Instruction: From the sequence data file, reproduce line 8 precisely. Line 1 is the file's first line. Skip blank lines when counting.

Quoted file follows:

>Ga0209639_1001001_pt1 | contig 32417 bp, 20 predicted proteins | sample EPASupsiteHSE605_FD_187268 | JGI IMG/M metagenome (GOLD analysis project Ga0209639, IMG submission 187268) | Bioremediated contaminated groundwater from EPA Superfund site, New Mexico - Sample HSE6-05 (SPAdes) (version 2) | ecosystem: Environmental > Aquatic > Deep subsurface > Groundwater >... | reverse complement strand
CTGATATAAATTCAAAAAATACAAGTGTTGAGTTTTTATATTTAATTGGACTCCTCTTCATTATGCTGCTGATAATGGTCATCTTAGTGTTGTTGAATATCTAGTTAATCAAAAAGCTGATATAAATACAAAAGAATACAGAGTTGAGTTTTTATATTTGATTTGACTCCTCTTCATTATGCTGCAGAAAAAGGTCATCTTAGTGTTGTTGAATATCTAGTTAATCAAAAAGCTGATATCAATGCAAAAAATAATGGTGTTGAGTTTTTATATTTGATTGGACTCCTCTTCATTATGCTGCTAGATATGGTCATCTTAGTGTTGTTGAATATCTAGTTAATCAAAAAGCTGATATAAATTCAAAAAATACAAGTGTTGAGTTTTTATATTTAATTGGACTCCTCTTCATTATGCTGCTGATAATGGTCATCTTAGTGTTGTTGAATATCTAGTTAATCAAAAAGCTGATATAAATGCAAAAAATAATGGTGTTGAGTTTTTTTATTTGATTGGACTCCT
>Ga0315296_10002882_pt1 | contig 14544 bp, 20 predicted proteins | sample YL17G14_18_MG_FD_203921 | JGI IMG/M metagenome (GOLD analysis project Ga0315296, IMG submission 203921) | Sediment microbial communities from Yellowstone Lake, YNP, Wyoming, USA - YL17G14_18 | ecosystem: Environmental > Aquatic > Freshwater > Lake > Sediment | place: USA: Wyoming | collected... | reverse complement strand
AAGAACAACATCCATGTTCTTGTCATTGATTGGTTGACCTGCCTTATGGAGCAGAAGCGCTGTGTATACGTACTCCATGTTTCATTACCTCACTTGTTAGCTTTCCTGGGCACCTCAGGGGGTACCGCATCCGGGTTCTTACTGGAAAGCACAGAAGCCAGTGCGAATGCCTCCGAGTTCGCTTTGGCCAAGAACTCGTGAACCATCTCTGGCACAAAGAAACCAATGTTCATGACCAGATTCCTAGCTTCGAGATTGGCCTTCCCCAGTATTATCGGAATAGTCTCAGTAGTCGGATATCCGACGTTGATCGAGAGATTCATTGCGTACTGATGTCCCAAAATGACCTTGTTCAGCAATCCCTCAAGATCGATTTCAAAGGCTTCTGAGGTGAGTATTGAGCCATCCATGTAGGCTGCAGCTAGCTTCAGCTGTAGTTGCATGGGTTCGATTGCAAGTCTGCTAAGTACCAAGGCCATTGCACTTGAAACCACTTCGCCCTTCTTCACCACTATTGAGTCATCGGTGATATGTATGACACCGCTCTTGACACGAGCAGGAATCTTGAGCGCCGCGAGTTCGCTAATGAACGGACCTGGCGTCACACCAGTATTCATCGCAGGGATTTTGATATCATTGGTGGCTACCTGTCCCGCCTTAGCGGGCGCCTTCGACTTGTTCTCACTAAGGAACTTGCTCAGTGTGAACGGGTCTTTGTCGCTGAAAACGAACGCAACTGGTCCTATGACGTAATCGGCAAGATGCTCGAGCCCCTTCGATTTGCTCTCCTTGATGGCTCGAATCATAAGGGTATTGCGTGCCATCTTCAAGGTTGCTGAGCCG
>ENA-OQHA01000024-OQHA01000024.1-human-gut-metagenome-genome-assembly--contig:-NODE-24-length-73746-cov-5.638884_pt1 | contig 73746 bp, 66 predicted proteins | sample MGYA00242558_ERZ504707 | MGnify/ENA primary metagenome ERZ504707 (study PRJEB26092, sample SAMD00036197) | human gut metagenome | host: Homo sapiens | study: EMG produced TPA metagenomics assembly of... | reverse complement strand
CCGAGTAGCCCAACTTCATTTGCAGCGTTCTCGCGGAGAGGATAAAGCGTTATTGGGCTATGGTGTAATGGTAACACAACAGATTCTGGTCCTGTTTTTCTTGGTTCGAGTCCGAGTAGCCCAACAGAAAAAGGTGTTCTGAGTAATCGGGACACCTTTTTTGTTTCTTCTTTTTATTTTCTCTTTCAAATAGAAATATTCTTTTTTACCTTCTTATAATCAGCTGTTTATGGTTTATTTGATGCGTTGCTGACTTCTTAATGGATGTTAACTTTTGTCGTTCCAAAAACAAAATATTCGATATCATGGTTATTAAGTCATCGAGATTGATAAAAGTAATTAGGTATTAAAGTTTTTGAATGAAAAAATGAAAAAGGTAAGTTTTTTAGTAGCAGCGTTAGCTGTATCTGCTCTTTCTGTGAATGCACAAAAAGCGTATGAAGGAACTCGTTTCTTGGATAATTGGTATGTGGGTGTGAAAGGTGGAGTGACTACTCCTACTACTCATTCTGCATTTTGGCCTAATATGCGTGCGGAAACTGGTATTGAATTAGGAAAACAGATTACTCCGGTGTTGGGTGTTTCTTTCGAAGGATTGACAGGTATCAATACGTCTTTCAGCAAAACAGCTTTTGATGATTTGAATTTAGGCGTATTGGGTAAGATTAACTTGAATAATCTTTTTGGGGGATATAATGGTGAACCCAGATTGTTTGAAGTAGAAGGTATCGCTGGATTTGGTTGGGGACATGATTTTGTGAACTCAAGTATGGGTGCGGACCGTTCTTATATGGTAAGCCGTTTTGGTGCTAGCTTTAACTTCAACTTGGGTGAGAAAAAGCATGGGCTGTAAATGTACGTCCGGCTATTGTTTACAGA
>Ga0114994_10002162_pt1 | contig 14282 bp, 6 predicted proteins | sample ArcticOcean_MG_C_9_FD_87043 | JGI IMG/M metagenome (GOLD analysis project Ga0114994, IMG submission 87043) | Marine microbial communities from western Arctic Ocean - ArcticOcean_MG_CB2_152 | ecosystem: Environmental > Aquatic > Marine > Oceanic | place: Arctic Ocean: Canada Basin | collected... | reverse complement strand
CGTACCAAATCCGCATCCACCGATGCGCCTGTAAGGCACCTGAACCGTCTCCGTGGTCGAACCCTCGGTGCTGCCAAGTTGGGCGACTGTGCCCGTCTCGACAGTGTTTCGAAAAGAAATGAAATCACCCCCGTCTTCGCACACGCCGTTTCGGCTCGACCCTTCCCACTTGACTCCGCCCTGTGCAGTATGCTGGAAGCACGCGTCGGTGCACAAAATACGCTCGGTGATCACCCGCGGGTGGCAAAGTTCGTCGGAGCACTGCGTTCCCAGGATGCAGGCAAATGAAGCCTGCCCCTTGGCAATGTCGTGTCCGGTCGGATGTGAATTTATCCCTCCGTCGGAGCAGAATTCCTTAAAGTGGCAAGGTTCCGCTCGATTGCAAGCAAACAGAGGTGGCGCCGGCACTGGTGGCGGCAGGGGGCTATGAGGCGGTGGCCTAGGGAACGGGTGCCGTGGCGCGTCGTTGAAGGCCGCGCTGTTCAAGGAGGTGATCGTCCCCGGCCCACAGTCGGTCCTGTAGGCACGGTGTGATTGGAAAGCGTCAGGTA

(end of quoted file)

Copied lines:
CGTACCAAATCCGCATCCACCGATGCGCCTGTAAGGCACCTGAACCGTCTCCGTGGTCGAACCCTCGGTGCTGCCAAGTTGGGCGACTGTGCCCGTCTCGACAGTGTTTCGAAAAGAAATGAAATCACCCCCGTCTTCGCACACGCCGTTTCGGCTCGACCCTTCCCACTTGACTCCGCCCTGTGCAGTATGCTGGAAGCACGCGTCGGTGCACAAAATACGCTCGGTGATCACCCGCGGGTGGCAAAGTTCGTCGGAGCACTGCGTTCCCAGGATGCAGGCAAATGAAGCCTGCCCCTTGGCAATGTCGTGTCCGGTCGGATGTGAATTTATCCCTCCGTCGGAGCAGAATTCCTTAAAGTGGCAAGGTTCCGCTCGATTGCAAGCAAACAGAGGTGGCGCCGGCACTGGTGGCGGCAGGGGGCTATGAGGCGGTGGCCTAGGGAACGGGTGCCGTGGCGCGTCGTTGAAGGCCGCGCTGTTCAAGGAGGTGATCGTCCCCGGCCCACAGTCGGTCCTGTAGGCACGGTGTGATTGGAAAGCGTCAGGTA